Everything You Need to Know about Grazing Tables
Have you heard the buzz about grazing tables? Pinterest predicts that this interactive, eye-catching food station will be everywhere in 2019. Instead of a traditional buffet, consider adding a grazing table to your next corporate event, private party, or wedding reception!
These abundant displays are instant crowd-pleasers because they offer a little something for everyone and encourage a vibrant, social ambiance. Guests can simultaneously mingle and munch their way through an event when delectable fare is presented along a bountiful tablescape!
Although grazing tables are on Pinterest’s list of trends for 2019, they have been around for quite some time. Think back to medieval times when lords and ladies feasted for days upon tables laden with fresh breads, roasted birds, and pies! These sumptuous spreads are fit for a Lannister, offering an artful presentation of options for guests to pick and choose while chatting and celebrating.
I interviewed our resident grazing table expert, Chuck Ray, about his experience and advice for anyone looking to learn more about this fun trend that we have been embracing at Capers for years.
Grazing Table Q&A with Chuck Ray
Q: Why do you think grazing tables are so popular today?
Chuck: Gone are the days of overabundance from the 80’s and 90’s. With all the access to food shows, blogs, and Pinterest, people’s tastes have evolved to a more sophisticated look and palette. I think the word “grazing” is popular because it falls into stride with the “farm-to-table” catchphrase a lot of clients are looking for these days. Grazing invokes the images of farm animals slowly working their way through the grassy fields of the farms where we procure our food.
Q: Do you find that grazing tables work best at certain types of events?
Chuck: Yes—cocktail receptions where the food is meant to be a bit more substantial than light fare, but not quite dinner. The food can maintain an ethnic theme or you could have a variety of items on the station. Either way, it is meant to be more than just cheese and crackers or crudités.
Q: What kind of food do you think works well on grazing tables?
Chuck: There is no limit; you can be as creative as you like! We have done grazing tables that had an Italian theme (antipasto, bread sticks, salads – caprese, wild mushroom, and fennel) to a complete mix of items (poke bowls, naan flatbreads, caprese skewers, Asian noodle boxes).
Q: Tell me about some of your favorite grazing tables you’ve designed.
Chuck: We did one event at Montserrat College of Art with a “Deconstructed Antipasti Station.” We used four round tables with each one containing only one item: Meats, Cheeses, Breads, Condiments (mustards, oils, vinegars, olives, fruit spreads). Another was for an MIT Parent Reception – we had Demi Popovers filled with Shredded Beef Short Ribs, Buttermilk Fried Chicken on House-made Biscuits with Tarragon Aioli, Asian To-Go Containers with Stir-Fried Noodle Salad and Malaysian Chicken Skewers, Spinach & Artichoke Naan Pizza, Yellow Fin Tuna Poke Bowls, and Edamame Hummus with Crispy Wontons.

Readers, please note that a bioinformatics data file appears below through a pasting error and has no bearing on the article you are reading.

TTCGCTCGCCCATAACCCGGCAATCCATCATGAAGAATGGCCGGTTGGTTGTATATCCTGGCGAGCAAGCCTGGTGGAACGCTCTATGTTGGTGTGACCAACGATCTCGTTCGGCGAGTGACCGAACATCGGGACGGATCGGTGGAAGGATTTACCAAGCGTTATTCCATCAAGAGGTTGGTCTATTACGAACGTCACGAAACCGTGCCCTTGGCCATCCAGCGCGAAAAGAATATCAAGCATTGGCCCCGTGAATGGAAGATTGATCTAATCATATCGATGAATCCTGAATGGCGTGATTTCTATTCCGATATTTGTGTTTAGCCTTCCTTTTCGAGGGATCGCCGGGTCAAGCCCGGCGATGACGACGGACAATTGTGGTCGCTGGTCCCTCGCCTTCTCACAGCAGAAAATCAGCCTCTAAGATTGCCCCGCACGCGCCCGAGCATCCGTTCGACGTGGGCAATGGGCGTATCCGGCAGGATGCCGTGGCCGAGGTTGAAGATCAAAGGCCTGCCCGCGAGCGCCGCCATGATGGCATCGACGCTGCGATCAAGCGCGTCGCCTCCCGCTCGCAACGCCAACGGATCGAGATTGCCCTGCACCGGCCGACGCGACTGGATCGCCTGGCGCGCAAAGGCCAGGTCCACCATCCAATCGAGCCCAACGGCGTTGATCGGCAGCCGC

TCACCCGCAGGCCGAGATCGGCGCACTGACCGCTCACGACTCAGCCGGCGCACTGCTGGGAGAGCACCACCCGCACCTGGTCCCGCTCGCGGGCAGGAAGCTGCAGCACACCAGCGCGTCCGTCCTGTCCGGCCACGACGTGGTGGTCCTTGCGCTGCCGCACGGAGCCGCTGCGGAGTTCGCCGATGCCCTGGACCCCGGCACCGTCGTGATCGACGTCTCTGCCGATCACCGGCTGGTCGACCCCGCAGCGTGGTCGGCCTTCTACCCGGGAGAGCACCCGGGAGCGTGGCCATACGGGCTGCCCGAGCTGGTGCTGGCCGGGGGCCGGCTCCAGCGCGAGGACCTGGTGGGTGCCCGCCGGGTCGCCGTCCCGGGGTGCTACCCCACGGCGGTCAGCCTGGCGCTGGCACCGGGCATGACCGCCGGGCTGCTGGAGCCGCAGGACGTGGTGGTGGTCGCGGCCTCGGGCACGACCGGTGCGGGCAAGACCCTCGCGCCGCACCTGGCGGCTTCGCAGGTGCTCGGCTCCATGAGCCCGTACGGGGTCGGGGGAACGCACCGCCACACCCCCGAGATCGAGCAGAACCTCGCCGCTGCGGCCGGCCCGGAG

Q: How do you decide where to place different items on a grazing table? What are your tips for décor and presentation?
Chuck: Placement and décor really depend on the size and shape of the table, as well as the placement in the room. If using a round table in the middle of the room, I try to have at least 2 access points for guests to be able to access the plates and napkins (generally on opposite sides of the table). The whole point of a grazing table is to be able to graze. If utilizing a rectangular table against a wall, we put plates on one end of the table and napkins and forks (if needed) on the other end of the table with the food in the middle.
As far as placement, it just depends on what you have and how many items there are. One thing I do like to create when setting up any kind of food table (grazing, buffet, dessert station, etc.) is a way to make the food interesting to look at that flows nicely. I like to do this by creating 3 levels to display the food (table level, middle level, and highest level). To do this, try to use boards and risers. I also like to add texture and color by bringing in décor, like fake plants from Ikea.
More about Chuck Ray
This is Chuck’s 21st year at Capers! Chuck began working with us as a bartender and knew from his first event with Capers that he wanted to become an event planner. In 2003, he became a full-time office employee at Capers and was promoted to General Manager in 2006. This year, Chuck has taken on the role of Chief Operating Officer.
Here’s a fun fact about Chuck: his first car was a 1977 Ford Pinto Wagon with a red interior AND exterior!